This is a good introduction if you are a beginner in makeup. The book starts of with an introduction to her philsophies about beauty, makeup, looking good and her beliefs about how to live your life as fully as possible-basically eat healthful food, exercise, get fresh air, drink lots of water, etc. She then goes on to talk about how there is no one single definition of beauty, and shows a lot of pictures of different women to prove her point. Bobbi Brown then goes on to talk about skincare (not very much helpful information IMO, just the usual wash your face, moisturise, don't pick at your pimples, etc) and then the different areas of makeup. There are different sections on foundation, blush, lipstick, eyebrows and eyes. She has instructions on how to choose products based on your skin type, some information on how to apply makeup but it's not very useful IMHO. Peeves-I do not like her assumption in the eyeshadow chapter that women who have light coloured skin have blue eyes and women who have dark skin have dark eyes. She does not consider eyeshadow shades for women with light skin and dark eyes. Since I fall under that category, this part isn't helpful to me.
She has also got chapters on the following: Bridal beauty, interview makeup, bad girl makeup (this chapter does not make sense, all it says is you can be daring at makeup at times, if it looks bad, wipe it off), how to look good in photos and on tv, etc.
Then there's the section on global beauty which I find not helpful at all. In the Asian section, she assumes that all Asian women have round faces and single eyelids. I am Asian with high cheekbones and double eyelids. Useful? Not really. All in all, if you want an introduction to makeup in general, this is something to have but it's not the best around.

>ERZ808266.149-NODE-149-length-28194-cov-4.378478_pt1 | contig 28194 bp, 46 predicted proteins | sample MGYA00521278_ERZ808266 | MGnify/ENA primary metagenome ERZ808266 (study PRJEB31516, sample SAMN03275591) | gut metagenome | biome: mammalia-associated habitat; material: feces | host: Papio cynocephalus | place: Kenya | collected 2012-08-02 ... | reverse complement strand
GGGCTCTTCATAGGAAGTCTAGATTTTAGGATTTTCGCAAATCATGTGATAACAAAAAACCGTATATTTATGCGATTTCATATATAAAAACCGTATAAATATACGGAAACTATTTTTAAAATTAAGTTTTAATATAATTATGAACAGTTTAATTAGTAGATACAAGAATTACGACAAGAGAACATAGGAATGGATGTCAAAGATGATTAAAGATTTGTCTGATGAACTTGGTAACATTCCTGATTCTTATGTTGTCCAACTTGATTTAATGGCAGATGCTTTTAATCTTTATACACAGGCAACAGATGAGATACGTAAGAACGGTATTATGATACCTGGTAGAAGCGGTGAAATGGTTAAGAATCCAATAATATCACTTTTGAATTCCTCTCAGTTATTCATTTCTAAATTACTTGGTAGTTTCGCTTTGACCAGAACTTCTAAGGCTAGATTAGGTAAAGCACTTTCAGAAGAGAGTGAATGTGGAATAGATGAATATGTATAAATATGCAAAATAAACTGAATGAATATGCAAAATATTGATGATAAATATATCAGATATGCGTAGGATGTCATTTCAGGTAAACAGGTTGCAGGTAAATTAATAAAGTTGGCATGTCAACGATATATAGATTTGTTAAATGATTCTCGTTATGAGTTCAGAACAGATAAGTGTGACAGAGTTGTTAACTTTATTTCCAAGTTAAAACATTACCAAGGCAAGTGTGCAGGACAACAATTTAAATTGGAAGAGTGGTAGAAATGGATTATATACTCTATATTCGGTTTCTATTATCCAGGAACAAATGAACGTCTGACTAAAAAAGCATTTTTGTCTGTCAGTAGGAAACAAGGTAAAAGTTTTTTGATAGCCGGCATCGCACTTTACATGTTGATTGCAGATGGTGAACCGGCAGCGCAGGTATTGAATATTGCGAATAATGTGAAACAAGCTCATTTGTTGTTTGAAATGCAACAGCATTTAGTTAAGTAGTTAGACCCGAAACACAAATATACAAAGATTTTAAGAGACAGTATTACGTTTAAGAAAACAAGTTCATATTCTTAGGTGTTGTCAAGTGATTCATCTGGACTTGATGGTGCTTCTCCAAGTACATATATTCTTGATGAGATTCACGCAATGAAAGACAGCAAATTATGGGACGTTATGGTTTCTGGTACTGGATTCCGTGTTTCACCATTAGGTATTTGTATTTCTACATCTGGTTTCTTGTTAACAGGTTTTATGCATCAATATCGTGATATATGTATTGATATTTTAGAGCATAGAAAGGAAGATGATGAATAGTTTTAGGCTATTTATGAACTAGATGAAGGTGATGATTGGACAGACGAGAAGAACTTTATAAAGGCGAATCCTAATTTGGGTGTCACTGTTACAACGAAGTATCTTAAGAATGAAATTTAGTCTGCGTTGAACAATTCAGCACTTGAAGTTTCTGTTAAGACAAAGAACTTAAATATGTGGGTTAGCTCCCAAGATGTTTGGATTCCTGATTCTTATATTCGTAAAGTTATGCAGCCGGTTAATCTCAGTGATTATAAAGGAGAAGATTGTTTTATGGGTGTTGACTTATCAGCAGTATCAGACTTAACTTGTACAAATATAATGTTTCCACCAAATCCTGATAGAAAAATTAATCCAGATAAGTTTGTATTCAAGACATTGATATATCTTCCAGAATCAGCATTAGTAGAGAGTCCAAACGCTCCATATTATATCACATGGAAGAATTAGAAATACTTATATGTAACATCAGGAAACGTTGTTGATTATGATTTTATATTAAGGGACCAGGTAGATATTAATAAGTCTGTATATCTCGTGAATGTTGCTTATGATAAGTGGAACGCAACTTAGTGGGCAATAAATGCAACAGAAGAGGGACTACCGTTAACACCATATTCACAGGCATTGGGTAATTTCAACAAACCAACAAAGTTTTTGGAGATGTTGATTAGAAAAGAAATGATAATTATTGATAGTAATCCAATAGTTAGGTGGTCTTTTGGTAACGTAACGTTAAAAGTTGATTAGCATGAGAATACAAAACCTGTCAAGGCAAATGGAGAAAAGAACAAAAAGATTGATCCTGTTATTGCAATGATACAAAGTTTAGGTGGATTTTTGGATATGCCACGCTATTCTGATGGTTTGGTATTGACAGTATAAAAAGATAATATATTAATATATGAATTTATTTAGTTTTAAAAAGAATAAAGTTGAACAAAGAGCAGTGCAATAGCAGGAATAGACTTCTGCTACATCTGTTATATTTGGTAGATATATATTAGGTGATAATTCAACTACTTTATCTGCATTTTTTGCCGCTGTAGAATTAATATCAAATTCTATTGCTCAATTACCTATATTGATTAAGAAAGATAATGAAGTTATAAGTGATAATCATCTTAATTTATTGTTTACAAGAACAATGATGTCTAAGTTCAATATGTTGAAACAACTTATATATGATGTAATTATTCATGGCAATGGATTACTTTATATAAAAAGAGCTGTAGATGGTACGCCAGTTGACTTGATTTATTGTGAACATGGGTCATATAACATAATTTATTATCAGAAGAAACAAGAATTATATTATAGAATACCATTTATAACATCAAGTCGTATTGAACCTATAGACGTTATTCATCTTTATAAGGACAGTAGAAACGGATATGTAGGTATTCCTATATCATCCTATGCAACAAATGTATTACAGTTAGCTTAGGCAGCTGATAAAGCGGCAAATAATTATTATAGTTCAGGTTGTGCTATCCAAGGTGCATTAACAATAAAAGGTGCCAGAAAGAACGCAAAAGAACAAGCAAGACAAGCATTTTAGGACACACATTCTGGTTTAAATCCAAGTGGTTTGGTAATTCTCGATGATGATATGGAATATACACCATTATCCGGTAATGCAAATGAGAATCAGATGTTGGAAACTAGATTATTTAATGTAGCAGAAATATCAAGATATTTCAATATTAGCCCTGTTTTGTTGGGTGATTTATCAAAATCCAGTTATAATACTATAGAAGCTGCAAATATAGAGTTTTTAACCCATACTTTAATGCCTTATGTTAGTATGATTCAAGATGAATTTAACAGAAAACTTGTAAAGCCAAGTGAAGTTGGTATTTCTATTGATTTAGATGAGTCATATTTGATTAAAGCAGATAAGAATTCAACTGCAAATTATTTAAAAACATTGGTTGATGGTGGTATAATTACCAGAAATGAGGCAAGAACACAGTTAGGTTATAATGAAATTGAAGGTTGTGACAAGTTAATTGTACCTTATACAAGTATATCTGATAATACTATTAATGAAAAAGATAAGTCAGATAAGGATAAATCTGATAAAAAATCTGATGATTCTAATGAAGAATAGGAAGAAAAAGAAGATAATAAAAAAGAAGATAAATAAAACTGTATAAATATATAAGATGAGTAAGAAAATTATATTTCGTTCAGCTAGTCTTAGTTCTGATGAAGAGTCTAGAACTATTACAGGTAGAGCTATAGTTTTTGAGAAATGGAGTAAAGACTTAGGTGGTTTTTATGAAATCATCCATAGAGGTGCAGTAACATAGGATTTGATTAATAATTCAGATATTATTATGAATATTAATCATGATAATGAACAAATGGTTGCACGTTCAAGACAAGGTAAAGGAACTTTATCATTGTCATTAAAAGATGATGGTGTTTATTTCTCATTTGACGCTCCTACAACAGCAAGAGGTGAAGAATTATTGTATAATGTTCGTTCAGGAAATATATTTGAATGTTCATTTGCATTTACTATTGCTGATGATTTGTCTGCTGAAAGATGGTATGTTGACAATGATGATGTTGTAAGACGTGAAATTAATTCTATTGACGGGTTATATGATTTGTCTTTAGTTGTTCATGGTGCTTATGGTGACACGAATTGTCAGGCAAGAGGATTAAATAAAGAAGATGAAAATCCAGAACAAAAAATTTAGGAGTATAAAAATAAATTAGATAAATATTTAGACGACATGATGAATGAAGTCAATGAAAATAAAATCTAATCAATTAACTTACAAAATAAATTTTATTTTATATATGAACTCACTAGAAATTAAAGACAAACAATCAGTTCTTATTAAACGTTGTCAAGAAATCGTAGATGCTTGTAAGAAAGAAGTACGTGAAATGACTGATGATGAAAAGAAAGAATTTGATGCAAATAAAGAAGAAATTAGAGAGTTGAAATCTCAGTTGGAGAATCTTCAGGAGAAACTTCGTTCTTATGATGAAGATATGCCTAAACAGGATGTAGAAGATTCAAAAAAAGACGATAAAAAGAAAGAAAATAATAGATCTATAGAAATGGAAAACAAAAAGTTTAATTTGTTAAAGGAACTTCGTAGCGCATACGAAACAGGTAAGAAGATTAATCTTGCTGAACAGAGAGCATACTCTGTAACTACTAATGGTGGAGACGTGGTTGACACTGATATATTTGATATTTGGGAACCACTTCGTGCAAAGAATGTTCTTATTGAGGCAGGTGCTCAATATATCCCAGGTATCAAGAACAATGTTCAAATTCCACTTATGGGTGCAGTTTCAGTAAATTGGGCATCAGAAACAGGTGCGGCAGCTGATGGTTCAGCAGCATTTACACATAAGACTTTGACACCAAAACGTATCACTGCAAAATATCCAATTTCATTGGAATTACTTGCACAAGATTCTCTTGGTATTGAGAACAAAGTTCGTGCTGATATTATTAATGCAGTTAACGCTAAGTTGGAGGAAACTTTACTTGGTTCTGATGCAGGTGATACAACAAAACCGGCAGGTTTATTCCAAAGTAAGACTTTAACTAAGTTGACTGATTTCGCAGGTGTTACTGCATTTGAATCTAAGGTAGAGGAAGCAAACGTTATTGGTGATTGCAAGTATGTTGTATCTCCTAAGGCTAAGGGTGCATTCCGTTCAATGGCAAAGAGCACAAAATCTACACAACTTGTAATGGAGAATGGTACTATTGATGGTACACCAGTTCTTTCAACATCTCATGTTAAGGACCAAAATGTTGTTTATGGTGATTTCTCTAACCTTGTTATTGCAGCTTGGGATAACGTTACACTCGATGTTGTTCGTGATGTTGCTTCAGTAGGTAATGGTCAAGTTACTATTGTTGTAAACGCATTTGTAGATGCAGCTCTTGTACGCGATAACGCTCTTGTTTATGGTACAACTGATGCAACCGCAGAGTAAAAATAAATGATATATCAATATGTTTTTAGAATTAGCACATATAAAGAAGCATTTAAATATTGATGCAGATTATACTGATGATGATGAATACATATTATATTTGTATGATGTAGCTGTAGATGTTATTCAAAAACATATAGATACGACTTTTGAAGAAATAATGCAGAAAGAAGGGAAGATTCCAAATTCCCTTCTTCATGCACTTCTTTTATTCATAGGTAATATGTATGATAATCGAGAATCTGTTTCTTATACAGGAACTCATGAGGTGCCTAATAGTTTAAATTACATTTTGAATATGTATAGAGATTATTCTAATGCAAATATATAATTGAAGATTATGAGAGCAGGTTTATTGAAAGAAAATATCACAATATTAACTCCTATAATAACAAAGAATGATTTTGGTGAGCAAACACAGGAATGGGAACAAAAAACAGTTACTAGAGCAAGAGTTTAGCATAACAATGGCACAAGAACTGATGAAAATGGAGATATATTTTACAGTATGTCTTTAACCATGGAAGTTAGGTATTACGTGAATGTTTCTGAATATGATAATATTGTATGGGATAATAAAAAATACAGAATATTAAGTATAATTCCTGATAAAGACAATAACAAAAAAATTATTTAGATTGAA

Age: 18 & Under Skin: Combination Hair: Black Eyes: Brown
I hate her rules and how she only focuses on "natural" makeup. But in that aspect, the book is good
Age: 30-35 Skin: Oily, Fair, Cool Hair: Brown, Wavy, Medium Eyes: Hazel
I own all three of Bobbi's books and she definitely DOES promote her own products in them--in a clever sneaky way! Her colors are named in a way that she can use them to say which color would look good whilst enabling one to pick from her collection the exact color she named! For example: she'd say use a mahogany or bone shadow or a banana shadow or pale pink blush or a slate brow filler shadow or a navy eyeliner or a brown lipstick--SHE MAKES THESE PRODUCTS/COLORS WITH THESE NAMES! :-) Very clever. Anyway--I love these books and they are a sheer delight to read, over and over!
Age: 19-24 Skin: Dry, Fair Hair: Brown Eyes: Brown
I thought this was a great introductory book on makeup, or even just for brushing up on some things. I love Bobbi Brown's natural approach to looking beautiful and pretty and looking like yourself. Her emphasis is not transformation, but rather just using makeup to emphasize your own pretty features. There aren't a ton of technical tips in here, but good general info on many topics.